Report it or Lose It - CMS Further Tightens Rules Requiring Items to be on the Medicare Cost Report
As hospitals with a September 30th fiscal year end rapidly approach their Medicare cost report filing deadline, their finance departments should take heed as CMS continues to tighten the requirements for how costs may be reimbursed by Medicare.
In the November issuance of the final 2016 Outpatient Prospective Payment System (OPPS) update rule, CMS attempted to limit the seemingly endless litigation over whether the Provider Reimbursement Review Board (PRRB) has jurisdiction over costs not claimed on a provider's cost report. Specifically, CMS has imposed a new standard that essentially mandates that an item must be claimed on a provider's cost report in order to be reimbursed. In other words, if an item is not claimed on the cost report, then no payment is allowable for that item, either by the Medicare Administrative Contractor (MAC) in a Notice of Program Reimbursement (NPR) or by any reviewing body such as the PRRB or a court.
Disputes over non-claimed items typically arise when a hospital has failed to include certain Medicaid eligible days in its Disproportionate Share Hospital (DSH) payment calculation because such days were discovered only after the cost report was filed and an NPR was issued. Under CMS's new regulation, a provider must either claim the item on the cost report or self-disallow the item by observing the requirements for protesting items.
The new regulation sets forth the requirements for properly protesting an item. The provider must report the protested item on the appropriate "protested amount" line of the cost report; attach a worksheet explaining why a self-disallowance is necessary; and, describe how it determined the estimated amount for each self-disallowed item.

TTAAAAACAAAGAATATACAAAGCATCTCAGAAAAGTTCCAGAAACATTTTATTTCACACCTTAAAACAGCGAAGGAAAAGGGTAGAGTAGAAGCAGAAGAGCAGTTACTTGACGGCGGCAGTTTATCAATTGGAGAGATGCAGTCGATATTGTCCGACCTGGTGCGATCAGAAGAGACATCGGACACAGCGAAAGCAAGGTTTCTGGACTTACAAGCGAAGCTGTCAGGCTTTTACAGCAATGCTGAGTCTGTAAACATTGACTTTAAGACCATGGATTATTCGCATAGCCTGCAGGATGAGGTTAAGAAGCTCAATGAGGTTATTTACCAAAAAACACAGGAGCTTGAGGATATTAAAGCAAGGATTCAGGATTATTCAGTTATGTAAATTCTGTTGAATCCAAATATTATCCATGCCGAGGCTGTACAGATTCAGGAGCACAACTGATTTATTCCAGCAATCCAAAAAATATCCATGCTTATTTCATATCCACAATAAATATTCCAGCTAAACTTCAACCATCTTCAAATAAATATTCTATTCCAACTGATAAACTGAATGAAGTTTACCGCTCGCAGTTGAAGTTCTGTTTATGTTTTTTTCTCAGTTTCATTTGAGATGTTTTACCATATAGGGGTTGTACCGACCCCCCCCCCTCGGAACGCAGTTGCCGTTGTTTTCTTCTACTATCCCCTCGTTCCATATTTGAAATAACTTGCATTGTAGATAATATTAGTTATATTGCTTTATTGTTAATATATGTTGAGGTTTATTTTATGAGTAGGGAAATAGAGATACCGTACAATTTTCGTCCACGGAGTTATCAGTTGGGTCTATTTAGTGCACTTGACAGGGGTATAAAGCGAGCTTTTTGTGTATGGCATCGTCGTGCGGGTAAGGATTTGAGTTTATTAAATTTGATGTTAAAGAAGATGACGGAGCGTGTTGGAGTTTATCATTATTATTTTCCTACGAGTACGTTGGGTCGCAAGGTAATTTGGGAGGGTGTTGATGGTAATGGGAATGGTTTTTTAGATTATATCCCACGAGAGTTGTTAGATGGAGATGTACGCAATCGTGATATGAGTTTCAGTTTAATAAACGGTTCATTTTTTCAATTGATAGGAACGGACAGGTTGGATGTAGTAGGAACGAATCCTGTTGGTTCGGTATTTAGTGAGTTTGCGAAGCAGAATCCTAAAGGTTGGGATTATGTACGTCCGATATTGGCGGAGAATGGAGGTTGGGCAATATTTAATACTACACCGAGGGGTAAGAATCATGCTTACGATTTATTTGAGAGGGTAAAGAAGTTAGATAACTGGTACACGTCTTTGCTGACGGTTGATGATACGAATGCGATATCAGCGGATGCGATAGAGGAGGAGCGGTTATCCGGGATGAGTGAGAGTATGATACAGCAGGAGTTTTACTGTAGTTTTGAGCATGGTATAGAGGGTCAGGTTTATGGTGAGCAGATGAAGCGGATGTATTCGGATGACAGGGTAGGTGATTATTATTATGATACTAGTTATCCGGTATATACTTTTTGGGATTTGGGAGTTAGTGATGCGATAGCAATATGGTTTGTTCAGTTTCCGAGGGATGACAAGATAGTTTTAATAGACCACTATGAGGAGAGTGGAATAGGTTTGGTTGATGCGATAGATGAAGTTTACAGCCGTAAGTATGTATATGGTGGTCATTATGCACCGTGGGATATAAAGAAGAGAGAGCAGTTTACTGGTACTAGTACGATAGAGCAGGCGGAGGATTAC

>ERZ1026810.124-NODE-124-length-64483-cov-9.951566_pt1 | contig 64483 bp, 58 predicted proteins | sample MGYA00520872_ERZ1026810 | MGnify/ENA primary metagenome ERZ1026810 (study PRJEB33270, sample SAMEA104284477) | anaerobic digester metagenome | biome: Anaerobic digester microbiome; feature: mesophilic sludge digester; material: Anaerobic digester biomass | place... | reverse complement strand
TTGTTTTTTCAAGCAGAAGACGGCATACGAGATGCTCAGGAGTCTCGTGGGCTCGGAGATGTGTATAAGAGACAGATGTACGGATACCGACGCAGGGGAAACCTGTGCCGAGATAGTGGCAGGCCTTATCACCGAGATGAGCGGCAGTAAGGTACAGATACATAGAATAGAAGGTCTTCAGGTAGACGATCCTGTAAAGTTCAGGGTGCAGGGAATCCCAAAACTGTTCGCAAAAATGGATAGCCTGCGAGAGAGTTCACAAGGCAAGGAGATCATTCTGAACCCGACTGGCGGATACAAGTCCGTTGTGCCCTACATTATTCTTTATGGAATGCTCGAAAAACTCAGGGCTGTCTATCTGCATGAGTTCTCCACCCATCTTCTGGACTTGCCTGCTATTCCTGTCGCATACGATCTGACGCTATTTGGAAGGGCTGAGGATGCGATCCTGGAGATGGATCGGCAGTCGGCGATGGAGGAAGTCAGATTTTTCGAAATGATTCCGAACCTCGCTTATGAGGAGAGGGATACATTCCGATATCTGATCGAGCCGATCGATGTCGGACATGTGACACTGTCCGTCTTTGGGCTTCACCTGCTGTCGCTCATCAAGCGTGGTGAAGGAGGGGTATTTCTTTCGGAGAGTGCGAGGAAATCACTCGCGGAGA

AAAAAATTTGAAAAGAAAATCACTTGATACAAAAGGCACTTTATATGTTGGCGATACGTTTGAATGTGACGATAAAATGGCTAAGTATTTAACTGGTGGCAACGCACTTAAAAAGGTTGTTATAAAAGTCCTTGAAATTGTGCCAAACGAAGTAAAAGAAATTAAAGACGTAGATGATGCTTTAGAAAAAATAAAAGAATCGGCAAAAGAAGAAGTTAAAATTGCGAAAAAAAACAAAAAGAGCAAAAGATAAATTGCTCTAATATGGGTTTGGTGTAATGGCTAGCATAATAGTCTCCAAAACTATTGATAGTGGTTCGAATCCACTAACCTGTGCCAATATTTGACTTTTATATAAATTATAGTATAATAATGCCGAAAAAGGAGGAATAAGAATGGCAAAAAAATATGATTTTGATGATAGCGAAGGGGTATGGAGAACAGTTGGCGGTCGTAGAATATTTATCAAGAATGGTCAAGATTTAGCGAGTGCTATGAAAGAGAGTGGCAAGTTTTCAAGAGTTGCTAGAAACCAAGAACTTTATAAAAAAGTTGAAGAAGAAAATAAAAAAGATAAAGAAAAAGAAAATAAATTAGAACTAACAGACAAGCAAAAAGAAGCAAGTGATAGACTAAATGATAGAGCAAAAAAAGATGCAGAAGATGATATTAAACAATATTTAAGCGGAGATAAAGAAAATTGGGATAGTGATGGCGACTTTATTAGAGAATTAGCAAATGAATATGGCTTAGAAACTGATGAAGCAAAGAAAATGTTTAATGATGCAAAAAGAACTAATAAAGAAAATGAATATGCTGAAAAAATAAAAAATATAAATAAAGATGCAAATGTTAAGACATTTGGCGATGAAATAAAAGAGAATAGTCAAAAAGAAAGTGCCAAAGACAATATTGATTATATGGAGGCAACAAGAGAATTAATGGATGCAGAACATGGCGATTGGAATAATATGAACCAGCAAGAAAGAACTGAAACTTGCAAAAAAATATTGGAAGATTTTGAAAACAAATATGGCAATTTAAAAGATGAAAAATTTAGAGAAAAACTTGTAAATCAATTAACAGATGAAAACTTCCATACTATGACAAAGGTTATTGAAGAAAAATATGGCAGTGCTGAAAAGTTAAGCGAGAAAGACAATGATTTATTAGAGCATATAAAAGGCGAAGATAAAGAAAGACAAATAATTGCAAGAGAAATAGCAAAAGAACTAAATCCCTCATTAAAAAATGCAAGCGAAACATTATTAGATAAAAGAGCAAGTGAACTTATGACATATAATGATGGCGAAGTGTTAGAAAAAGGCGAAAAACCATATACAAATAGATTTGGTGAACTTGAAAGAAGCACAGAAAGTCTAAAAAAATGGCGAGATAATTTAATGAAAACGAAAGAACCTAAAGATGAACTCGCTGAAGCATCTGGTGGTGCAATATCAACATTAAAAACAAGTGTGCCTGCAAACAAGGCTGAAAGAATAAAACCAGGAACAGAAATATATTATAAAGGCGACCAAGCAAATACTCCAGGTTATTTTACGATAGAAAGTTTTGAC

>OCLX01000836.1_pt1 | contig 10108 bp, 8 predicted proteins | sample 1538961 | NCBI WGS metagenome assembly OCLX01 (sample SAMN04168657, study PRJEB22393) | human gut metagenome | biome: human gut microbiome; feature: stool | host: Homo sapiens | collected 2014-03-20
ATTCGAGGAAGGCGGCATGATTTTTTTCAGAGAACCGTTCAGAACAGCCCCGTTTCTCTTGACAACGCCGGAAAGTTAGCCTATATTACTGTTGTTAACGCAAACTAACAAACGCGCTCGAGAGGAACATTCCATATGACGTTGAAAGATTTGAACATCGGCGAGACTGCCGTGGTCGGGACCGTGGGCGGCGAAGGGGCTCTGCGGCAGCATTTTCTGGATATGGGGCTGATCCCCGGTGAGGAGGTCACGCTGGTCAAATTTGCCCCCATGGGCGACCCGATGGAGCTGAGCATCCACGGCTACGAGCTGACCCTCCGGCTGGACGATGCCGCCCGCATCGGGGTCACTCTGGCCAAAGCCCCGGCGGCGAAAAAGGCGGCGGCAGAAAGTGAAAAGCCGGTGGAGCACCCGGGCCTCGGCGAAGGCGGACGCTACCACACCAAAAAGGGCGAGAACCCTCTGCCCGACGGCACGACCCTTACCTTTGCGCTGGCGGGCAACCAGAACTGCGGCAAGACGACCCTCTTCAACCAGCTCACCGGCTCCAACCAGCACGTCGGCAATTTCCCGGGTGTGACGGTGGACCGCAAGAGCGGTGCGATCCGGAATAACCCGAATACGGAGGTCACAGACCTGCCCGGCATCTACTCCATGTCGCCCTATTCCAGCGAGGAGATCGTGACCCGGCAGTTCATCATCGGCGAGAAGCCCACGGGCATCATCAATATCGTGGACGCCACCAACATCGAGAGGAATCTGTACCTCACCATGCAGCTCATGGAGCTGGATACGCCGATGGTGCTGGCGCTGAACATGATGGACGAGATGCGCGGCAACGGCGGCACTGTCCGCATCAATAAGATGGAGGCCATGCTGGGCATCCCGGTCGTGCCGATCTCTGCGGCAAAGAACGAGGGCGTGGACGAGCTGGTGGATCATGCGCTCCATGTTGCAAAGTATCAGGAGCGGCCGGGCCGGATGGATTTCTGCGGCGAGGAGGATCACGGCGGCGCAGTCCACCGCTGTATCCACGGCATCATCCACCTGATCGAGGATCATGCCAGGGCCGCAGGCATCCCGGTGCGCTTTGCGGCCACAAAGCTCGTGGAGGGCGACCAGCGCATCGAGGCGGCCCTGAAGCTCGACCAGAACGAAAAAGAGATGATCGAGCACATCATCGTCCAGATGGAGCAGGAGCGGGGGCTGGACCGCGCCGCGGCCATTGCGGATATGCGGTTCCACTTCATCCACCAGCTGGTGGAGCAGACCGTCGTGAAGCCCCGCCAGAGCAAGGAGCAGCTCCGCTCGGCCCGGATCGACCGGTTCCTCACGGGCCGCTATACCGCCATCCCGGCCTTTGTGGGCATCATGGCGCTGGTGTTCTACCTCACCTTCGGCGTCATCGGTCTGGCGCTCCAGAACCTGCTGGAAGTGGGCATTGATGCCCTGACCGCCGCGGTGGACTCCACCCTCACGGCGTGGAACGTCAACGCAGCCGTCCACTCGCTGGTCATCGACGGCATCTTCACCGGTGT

However, all hope is not lost for providers who fail to include a particular item on a given cost report. Items not included on a cost report still might be allowed if the provider files an amended cost report or seeks a reopening within three years of filing the cost report. Although these two avenues are purely within the discretion of the MAC and offer no appeal rights for the provider, it is heartening that CMS recognizes that some Medicaid days (which are crucial to the Medicare DSH calculation) cannot be known at the time of filing the cost report. CMS has instructed MACs that they must accept one amended cost report that is submitted within 12 months of the cost report due date solely to update Medicaid eligible days after the hospital receives updated Medicaid eligibility information from the state. When the provider submits an amended cost report in such an instance, it must include an explanation of why the days could not be verified in the initial cost report. CMS also notes that a MAC should accept an amended cost report that reflects GME and IME adjustments from a prior or penultimate year that were made after the cost report was filed.
These revisions to the provider cost reporting requirements and appeals process place a further onus on providers to identify and preserve appealable issues as part of the cost report. Rather than engaging legal counsel to prosecute appeals at the PRRB and argue that the Board has jurisdiction over unclaimed items, providers may well be advised to get counsel involved at the time of preparing cost reports in order to preserve rights to Medicare reimbursement.
If you wish to discuss in more detail please contact your regular Verrill Dana attorney or Will Stiles (207-253-4966 or [email protected]), or Gary Rosenberg (617-274-2846 or [email protected]).
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